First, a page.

Toronto-based ScaleUP Ventures (SUV) announced today a second close of $32.25 million for its ScaleUP Ventures Fund, which now has over $70 million in committed capital. The funding was led by $25 million from the Province of Ontario, via the Ministry of Research, Innovation and Science.
“We need to continue to strengthen Ontario’s innovation ecosystems and that includes helping our startups and entrepreneurs succeed and create good jobs for Ontarians,” Reza Moridi, Minister of Research, Innovation and Science, told BetaKit. “The ScaleUp Ventures Fund gives high potential technology business access to capital and, at the same time, provides mentorship from Ontario’s business community to help them grow.”
“We are trying to build a new model to help improve the Ontario ecosystem so that companies can hit global scale.”
– Kent Thexton, ScaleUP
The Province of Ontario had previously committed the $25 million amount back in 2015, but the funding plans were put on hold. Things picked back up for SUV following the arrival of Kent Thexton, former Managing Director at OMERS Ventures, as General Partner in May of last year. By August, SUV had its first fund close of $38 million, and Thexton told BetaKit that the firm’s third and final close in the coming months will allow it to over-achieve the fund’s $75 million target.
SUV has made seven investments to-date, the most recent being Toronto-based enterprise cognitive digital care provider Crowdcare. Less than $10 million of ScaleUP Ventures Fund I has been invested, so the team is obviously looking to make moves, with a target of 25-30 investments. Thexton explained to BetaKit that SUV is looking to make targeted seed and Series A investments in the B2B space.
“We mostly focus on B2B SaaS. We like that in general as it has a more predictable value creation. Consumer is very hit and miss,” Thexton said, before conceding that his consumer marketing background would allow SUV to do consumer deals in the right circumstances. “We’re looking for a great entrepreneur and a good market and then if they line up with our leadership council.”
That leadership council is an important component to SUV, as it contains over 30 names, featuring former and current leaders of Royal Bank, Communitech, Telus, OMERS, TD Bank, and Rogers, of which Council Chair Nadir Mohamed was notably the former CEO. In an age where many investment firms set a thesis on bridging the gap between startups can corporate partners, SUV promises a large network and access to the top of corporate Canada to help startups scale quickly and globally.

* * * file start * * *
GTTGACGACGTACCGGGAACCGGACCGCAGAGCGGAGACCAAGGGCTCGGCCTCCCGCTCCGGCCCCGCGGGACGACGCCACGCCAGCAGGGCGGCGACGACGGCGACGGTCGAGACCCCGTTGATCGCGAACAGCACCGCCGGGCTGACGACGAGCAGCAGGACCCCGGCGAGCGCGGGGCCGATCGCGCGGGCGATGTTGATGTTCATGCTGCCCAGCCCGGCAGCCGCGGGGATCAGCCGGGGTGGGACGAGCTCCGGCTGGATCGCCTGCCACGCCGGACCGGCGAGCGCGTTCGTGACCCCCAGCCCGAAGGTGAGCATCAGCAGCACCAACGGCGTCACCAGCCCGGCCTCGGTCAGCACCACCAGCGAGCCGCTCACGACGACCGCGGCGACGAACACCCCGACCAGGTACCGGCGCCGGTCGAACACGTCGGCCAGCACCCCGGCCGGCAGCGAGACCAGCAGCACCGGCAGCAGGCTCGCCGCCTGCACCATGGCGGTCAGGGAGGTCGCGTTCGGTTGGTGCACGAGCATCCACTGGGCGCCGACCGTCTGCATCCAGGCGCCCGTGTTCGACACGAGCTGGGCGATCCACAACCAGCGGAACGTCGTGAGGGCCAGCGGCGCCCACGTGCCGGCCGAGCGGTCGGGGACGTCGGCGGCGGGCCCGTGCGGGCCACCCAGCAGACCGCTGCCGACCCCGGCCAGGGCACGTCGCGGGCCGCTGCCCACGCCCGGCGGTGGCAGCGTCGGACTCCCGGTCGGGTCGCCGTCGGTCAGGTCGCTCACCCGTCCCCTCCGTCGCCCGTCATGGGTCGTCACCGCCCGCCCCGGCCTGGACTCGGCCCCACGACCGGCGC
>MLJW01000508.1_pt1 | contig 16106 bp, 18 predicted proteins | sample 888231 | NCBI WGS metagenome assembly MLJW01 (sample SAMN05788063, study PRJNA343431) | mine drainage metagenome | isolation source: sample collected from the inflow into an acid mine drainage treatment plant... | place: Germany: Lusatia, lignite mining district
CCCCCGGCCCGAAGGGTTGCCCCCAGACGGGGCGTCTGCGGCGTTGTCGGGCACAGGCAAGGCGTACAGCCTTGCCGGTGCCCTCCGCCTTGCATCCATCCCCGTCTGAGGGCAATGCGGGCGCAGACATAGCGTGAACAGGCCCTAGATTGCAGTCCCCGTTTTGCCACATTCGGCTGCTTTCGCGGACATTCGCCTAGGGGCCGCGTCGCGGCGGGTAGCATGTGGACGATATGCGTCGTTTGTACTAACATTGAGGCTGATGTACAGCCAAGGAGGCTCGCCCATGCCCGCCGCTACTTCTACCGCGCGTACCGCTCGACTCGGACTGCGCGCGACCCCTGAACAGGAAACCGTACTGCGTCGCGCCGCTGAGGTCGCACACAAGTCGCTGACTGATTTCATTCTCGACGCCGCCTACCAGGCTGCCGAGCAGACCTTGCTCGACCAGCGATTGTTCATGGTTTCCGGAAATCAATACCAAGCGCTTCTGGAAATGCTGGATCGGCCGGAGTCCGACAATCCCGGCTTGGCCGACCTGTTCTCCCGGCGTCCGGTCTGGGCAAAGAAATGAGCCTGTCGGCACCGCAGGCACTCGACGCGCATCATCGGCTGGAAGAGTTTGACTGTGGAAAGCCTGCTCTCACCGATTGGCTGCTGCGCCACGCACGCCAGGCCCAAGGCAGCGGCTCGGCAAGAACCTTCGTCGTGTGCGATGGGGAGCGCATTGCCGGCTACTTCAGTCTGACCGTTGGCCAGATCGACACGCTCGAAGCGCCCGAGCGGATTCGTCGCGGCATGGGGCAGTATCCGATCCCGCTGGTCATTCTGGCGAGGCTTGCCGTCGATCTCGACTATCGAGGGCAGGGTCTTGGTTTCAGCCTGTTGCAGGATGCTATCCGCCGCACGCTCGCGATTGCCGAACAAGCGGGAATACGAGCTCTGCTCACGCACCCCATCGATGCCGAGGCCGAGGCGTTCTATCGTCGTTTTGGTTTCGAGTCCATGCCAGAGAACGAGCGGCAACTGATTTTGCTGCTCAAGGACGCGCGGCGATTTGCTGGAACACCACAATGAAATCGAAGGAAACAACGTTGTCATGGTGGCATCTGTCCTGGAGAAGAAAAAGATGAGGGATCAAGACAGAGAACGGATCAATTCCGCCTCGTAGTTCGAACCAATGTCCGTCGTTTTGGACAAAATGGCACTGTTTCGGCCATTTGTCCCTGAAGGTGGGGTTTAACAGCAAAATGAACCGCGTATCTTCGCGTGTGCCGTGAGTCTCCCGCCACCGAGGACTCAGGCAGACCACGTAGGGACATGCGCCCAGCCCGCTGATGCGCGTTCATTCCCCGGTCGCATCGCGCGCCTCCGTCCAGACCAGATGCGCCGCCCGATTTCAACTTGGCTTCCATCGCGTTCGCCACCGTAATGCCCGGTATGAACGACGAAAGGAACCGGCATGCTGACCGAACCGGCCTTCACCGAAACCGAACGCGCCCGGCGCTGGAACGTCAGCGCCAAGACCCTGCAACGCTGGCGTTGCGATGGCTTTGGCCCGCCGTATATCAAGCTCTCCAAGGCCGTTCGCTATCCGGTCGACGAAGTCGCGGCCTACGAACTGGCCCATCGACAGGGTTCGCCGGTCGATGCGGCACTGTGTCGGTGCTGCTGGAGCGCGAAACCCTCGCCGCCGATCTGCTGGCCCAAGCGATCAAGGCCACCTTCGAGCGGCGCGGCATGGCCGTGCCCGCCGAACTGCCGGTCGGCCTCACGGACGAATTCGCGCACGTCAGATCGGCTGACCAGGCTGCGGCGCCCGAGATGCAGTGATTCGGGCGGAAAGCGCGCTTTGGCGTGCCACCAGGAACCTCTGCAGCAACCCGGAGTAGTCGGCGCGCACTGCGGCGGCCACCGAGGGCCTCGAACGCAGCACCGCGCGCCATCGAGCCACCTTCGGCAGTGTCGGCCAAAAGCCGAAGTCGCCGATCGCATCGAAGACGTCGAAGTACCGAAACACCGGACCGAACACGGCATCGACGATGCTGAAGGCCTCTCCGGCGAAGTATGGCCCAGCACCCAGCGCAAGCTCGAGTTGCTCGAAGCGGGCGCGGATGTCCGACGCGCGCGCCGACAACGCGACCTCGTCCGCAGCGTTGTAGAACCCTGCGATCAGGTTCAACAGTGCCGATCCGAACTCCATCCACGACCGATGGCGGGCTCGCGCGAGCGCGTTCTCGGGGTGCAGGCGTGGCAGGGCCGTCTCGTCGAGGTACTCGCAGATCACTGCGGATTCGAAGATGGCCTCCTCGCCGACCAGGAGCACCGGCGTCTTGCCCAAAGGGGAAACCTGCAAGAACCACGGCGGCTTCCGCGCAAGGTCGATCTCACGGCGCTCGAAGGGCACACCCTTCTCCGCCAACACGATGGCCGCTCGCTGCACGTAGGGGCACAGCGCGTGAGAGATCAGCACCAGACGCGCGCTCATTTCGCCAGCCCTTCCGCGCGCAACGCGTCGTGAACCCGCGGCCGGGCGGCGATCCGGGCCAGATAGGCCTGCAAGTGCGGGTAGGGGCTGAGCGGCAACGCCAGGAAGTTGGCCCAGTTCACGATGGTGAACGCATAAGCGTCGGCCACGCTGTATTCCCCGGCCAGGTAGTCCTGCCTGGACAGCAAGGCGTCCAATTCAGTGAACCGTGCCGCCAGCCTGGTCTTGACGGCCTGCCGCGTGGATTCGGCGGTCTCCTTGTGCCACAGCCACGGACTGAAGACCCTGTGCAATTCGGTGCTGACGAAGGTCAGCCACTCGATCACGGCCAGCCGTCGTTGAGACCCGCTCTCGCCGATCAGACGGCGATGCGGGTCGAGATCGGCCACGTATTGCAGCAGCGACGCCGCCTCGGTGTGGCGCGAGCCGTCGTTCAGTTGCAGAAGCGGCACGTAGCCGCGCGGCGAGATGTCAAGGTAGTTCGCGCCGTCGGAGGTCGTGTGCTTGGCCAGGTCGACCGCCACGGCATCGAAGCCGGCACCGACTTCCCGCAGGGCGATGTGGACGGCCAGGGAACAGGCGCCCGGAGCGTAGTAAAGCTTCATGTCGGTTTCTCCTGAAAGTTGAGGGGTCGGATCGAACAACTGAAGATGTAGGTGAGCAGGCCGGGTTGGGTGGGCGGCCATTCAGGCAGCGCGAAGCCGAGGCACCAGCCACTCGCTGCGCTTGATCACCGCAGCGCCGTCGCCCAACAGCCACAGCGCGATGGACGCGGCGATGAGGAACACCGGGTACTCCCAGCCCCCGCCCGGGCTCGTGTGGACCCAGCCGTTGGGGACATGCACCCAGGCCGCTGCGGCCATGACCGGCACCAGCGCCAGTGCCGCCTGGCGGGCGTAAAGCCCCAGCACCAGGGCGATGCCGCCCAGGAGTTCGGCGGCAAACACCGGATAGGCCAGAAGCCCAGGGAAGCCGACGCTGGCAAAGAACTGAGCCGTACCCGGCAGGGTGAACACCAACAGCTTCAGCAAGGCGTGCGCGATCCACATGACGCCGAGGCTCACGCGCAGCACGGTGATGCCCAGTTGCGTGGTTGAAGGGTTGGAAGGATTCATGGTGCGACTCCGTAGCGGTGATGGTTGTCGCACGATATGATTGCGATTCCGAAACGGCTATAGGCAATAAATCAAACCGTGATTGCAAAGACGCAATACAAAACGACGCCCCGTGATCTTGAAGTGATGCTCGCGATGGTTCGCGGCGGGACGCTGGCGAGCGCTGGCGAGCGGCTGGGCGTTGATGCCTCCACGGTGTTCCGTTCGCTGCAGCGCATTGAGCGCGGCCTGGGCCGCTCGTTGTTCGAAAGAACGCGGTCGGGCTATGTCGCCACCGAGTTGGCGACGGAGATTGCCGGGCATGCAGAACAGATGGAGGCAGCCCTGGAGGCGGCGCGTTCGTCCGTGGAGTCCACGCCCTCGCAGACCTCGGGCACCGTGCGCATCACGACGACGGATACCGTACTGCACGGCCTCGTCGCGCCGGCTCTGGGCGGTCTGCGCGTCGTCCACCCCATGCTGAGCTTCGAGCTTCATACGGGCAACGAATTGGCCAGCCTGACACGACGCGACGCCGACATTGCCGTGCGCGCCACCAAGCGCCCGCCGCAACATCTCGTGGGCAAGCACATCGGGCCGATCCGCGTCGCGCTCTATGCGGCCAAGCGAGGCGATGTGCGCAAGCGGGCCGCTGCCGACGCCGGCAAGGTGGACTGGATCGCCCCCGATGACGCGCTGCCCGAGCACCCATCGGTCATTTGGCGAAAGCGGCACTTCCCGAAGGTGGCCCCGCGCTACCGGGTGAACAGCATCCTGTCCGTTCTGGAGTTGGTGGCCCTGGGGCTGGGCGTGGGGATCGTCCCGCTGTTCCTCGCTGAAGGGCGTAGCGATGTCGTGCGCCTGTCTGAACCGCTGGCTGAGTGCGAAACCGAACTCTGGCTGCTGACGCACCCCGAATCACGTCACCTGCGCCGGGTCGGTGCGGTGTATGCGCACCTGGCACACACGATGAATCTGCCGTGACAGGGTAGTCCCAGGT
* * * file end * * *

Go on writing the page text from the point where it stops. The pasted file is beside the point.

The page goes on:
“We’re helping them get from the front door to the 50th floor in one step.”
“We are trying to build a new model to help improve the Ontario ecosystem so that companies can hit global scale,” Thexton said. “And Nadir had the vision of working on this, researching that we’re producing lots of young companies and not producing enough out of the top end.
“Our companies here have great incubators and good government support but we don’t have this developed ecosystem that might exist in Silicon Valley or Israel or other markets. And getting corporate Canada involved, both as LPs, but also as engaged partners that can help our portfolio companies allows you to get one of those bigger contracts. It might be the proof-point that’s a leapfrog to more global success.”
Thexton pointed to Crowdcare as one such example, which was able to launch a pilot early with Rogers, but then leverage SUV’s connections in other verticals for connections to banking partners. “We’re helping them get from the front door to the 50th floor in one step.”
SUV does have a lot of competition in the space, with Highline BETA and Diagram just being two of the many Canadian firms taking a more holistic corporate partnership approach. But Thexton said that more competition would only improve the Canadian startup ecosystem.
“In this industry, Darwinism is critically important. So I think Darwinism for companies and Darwinism for funds where the funds that can select the best companies and help them achieve success should succeed,” he said. “More selection, more founders, and then you get to outputs. That’s a really healthy part of the ecosystem.”